IMPORTANT WEEKEND QUESTION: How Do You Kick A Bad Habit?

Specifically, how have you successfully stopped *insert-destructive-but-gratifying-behavior-here*?
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Specifically, how have you successfully stopped *insert-destructive-but-gratifying-behavior-here*?
This photo was taken outside of Jane's apartment on the way to lunch one afternoon. Although I deserve to be shunned, she stood next to me and surreptitiously sampled the wafting scent of nicotine and death. 

This photo was taken outside of Jane's apartment on the way to lunch one afternoon. Although I deserve to be shunned, she stood next to me and surreptitiously sampled the wafting scent of nicotine and death. 

On the way to Starbucks with Marci and Dan yesterday, I got twitchy and instructed them both not to look at me while I lit a cigarette. Between lung-blackening exhalations, I explained, "this is disgusting and I'm expressing an appropriate amount of shame. Smoking is a filthy habit."

Of all my filthy nasty habits (including, but not limited to, biting my nails, chewing on my lips, eating far too many Altoids every day), smoking is by far the worst. I know what it's doing to my skin. I know what it's doing to my lungs and my teeth and my life expectancy. What I don't know is how to quit.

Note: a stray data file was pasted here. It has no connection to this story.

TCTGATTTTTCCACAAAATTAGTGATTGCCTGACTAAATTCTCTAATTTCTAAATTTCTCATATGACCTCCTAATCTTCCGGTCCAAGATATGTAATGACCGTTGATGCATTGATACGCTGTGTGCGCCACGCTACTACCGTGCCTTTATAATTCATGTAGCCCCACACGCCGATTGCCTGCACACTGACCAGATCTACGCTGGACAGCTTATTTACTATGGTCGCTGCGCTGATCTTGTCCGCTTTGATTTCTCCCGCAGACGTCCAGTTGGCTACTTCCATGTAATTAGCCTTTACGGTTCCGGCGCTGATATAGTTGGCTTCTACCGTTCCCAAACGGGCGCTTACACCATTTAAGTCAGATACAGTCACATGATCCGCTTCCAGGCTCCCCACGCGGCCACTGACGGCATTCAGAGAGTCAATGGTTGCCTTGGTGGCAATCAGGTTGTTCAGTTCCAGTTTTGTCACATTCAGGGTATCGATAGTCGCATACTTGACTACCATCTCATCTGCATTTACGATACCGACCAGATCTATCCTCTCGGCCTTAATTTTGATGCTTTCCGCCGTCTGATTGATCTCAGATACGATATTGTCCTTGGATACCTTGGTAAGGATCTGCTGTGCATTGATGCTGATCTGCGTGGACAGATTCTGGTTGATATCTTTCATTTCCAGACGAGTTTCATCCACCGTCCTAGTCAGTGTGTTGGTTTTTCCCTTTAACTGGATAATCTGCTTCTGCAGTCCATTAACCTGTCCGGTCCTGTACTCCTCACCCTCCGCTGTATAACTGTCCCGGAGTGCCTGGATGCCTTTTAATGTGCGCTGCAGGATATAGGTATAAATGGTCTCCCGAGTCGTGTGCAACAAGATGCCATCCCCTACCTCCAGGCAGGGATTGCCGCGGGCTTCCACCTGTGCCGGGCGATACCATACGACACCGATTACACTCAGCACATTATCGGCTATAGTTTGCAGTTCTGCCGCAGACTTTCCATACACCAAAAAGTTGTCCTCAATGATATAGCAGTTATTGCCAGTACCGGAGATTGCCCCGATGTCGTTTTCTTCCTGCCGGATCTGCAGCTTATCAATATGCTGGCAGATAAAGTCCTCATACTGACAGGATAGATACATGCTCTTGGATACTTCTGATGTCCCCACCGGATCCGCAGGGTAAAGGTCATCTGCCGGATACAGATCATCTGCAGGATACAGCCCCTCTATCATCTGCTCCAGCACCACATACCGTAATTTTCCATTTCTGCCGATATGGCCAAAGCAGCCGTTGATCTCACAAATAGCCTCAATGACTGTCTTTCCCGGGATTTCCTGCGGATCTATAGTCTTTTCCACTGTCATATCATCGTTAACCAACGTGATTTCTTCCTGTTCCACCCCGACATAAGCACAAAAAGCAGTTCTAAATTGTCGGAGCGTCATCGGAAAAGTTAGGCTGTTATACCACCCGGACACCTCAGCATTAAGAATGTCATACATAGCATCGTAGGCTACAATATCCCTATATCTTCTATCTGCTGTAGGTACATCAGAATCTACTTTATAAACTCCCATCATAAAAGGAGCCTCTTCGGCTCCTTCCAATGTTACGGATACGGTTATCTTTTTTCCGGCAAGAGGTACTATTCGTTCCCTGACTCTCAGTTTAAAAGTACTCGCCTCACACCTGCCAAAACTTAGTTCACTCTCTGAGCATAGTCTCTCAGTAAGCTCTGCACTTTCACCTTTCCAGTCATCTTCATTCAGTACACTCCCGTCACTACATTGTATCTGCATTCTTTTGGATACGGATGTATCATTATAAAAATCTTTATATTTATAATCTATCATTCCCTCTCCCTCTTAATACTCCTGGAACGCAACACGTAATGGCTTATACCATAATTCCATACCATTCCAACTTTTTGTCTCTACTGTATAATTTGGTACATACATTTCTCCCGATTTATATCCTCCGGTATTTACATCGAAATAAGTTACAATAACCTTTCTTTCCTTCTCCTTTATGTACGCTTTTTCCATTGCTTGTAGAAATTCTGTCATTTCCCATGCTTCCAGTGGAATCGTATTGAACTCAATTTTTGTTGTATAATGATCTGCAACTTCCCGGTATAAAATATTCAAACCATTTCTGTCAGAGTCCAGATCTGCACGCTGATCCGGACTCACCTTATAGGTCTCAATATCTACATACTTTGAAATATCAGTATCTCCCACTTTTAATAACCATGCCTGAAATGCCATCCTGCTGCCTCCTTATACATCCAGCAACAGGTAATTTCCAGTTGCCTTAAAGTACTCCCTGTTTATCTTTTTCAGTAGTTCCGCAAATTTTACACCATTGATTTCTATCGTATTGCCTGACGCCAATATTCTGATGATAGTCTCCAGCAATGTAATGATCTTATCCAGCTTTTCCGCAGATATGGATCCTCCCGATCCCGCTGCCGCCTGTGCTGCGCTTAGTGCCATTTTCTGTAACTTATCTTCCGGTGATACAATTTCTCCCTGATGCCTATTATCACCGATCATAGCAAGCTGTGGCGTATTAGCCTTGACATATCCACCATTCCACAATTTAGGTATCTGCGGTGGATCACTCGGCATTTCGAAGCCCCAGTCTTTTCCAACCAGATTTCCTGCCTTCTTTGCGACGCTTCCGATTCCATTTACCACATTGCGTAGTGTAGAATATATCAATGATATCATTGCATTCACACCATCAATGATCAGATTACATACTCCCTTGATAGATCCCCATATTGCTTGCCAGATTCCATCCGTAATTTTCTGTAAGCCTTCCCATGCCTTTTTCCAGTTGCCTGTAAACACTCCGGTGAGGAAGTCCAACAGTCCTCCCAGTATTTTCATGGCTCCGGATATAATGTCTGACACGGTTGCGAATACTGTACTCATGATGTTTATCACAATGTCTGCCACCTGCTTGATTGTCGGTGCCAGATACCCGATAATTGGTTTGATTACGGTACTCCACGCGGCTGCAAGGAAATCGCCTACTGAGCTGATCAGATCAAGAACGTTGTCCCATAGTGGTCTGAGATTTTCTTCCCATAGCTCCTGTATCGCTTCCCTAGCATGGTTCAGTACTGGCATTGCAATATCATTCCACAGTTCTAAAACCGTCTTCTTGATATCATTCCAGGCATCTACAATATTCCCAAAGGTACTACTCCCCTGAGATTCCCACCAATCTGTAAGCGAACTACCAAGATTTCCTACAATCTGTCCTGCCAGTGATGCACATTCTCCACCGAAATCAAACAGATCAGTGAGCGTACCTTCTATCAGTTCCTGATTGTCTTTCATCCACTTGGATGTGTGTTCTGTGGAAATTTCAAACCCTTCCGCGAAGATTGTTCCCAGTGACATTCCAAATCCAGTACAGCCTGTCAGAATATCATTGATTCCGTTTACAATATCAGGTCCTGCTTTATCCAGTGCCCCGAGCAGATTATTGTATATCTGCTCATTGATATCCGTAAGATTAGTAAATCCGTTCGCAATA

This is where you guys come in (hooray!). How do you kick bad habits? Specifically, how have you successfully stopped *insert-destructive-but-gratifying-behavior-here*?

I started smoking during my senior year in college. I also wore satin bows in my hair and square-framed sunglasses-- both terrible decisions, though not as bad as smoking (probably). 

I started smoking during my senior year in college. I also wore satin bows in my hair and square-framed sunglasses-- both terrible decisions, though not as bad as smoking (probably). 

I've been a smoker for three years. I refuse to reveal how many cigarettes I smoke a day because, as I already mentioned, I've got a healthy amount of shame tied into this unhealthy habit of mine. I will say: it's too many cigarettes. I will also say: I'm willing to try whatever you guys suggest. I'm even willing to write about my attempts (guaranteed), my (anticipated) failures, and my (eventual) successes.

So, what's worked for you in the past? Is there an app you've used that's turned your phone into a gentle, yet firm, behavior reinforcer? What about a mantra? Meditation? Prescription medication? Positive or negative self talk?

You get the idea. I want your ideas and, also, to quit smoking (right after I have my Saturday afternoon cigarette).